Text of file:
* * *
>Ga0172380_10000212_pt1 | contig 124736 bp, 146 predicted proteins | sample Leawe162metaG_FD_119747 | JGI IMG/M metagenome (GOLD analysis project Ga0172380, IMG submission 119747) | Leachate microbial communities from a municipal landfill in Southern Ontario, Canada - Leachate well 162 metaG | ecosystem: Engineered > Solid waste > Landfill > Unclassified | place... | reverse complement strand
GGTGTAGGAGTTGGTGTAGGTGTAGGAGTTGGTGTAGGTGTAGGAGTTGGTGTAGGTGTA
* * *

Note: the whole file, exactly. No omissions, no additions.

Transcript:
>Ga0172380_10000212_pt1 | contig 124736 bp, 146 predicted proteins | sample Leawe162metaG_FD_119747 | JGI IMG/M metagenome (GOLD analysis project Ga0172380, IMG submission 119747) | Leachate microbial communities from a municipal landfill in Southern Ontario, Canada - Leachate well 162 metaG | ecosystem: Engineered > Solid waste > Landfill > Unclassified | place... | reverse complement strand
GGTGTAGGAGTTGGTGTAGGTGTAGGAGTTGGTGTAGGTGTAGGAGTTGGTGTAGGTGTA